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St. Mary’s Primary School building to be demolished

HeadlineSt. Mary’s Primary School building to be demolished

Most of the students attending the Belize City primary school will be utilizing online learning for the next two months, as the building has been deemed unsafe.

by Khaila Gentle

BELIZE CITY, Wed. Sept. 7, 2022

The building that houses Saint Mary’s Anglican Primary School is currently in a severe state of disrepair and has been deemed unsafe for students to be inside. It is set to be demolished and rebuilt.

The General Manager for Anglican Pre and Primary Schools, Dr. Jeremy Cayetano, told us on Tuesday that assessments were done on the building in June of this year, after which engineers advised administrators that conducting classes inside was unsafe. A second assessment, done not long after, led to a similar warning from the engineers.

St. Mary’s Primary School was established in 1930 and is one of the country’s oldest standing structures. It sits just a stone’s throw away from the Fort Street Tourism Village, the Belize Marine Terminal which houses San Pedro Belize Express Water Taxi, and an RCC BPO call center branch. While the surrounding community has seen much development over the years, though, the structural integrity of the school has only worsened.

The school has been in a state of disrepair for quite some time now. An online PowerPoint presentation from March 2010 documents the structural decay that the building had been undergoing even at that time and a request was made to the public for assistance. The presentation highlighted parts of the building’s structure that had crumbled to the point of the rebar being visible in several places. It also explained how patching that was done in some parts of the building proved to be only a temporary solution.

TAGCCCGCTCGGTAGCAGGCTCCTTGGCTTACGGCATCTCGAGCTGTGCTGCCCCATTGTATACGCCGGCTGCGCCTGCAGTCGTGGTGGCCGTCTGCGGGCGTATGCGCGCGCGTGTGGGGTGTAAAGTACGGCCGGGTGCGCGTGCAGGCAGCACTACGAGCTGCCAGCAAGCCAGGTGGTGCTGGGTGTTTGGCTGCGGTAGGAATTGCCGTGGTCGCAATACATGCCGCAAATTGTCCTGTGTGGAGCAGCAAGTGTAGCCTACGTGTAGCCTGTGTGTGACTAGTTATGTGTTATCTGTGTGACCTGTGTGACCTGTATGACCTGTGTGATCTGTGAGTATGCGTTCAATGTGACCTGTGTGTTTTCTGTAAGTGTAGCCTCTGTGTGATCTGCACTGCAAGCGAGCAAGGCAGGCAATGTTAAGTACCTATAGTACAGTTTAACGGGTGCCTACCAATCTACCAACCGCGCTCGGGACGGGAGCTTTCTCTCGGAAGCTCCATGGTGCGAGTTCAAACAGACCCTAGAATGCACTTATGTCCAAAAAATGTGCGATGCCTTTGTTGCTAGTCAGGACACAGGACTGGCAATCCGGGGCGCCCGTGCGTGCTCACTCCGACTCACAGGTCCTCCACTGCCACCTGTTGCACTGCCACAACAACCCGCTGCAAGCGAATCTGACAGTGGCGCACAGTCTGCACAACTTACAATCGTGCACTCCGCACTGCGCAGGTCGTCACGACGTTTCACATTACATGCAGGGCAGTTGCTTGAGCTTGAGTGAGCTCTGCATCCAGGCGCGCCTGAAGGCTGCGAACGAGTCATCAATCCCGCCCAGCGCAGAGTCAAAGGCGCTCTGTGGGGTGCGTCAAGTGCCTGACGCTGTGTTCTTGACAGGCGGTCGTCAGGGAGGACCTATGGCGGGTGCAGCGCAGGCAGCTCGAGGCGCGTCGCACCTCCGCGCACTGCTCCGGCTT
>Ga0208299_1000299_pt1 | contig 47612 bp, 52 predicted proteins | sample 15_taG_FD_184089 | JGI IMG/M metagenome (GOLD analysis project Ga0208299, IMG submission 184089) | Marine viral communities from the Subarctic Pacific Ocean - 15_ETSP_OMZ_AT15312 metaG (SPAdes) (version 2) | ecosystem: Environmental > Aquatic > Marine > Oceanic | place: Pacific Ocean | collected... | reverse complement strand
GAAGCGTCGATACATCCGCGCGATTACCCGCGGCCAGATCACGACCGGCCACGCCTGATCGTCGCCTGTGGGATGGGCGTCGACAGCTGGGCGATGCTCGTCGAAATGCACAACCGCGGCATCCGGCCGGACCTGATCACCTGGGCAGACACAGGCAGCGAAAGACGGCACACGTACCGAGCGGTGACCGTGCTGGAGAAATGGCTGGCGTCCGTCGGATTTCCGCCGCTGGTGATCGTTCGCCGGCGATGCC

In one slide of the presentation, it was stated, “Our children deserve better.”

Twelve years later, the building has deteriorated past the point of possible repair. The only solution now is to demolish the entire structure and rebuild it. The school administration relayed that unfortunate news to parents less than two weeks ago—just before the re-opening of classes. They were told that the students, who had begun attending classes in person back in April, will have to go back to utilizing learning packages and online classes for the time being.

Dr. Cayetano said that she has asked parents—many of whom had been looking forward to their children returning to their physical classrooms once again—to bear with them a bit longer.

“We understand and we sympathize with the parents. However, we believe that this plan of the package and the online learning … we are trying to make it take the least possible amount of time.”

The Anglican Diocese is currently working on procuring six temporary wooden buildings to house all its students, with the first, which will house Infant 1 students, expected to arrive at the end of this month. The General Manager stated that all students should be back in physical classes by mid-November.

Some parents have criticized the abrupt notice given to them by the school, but according to the General Manager, the Anglican Diocese wanted to ensure that the information they gave to parents was as accurate as possible and that the delivery of the wooden buildings was confirmed.

Classes for Standard 6 students will be held in St. Mary’s Church.

Dr. Cayetano says that the diocese is aiming to have the new building closely resemble the current building so as to preserve its historic value. There will be upgrades, however, to meet the modern-day classroom needs of students. The cost of rebuilding is estimated to be around four million dollars.

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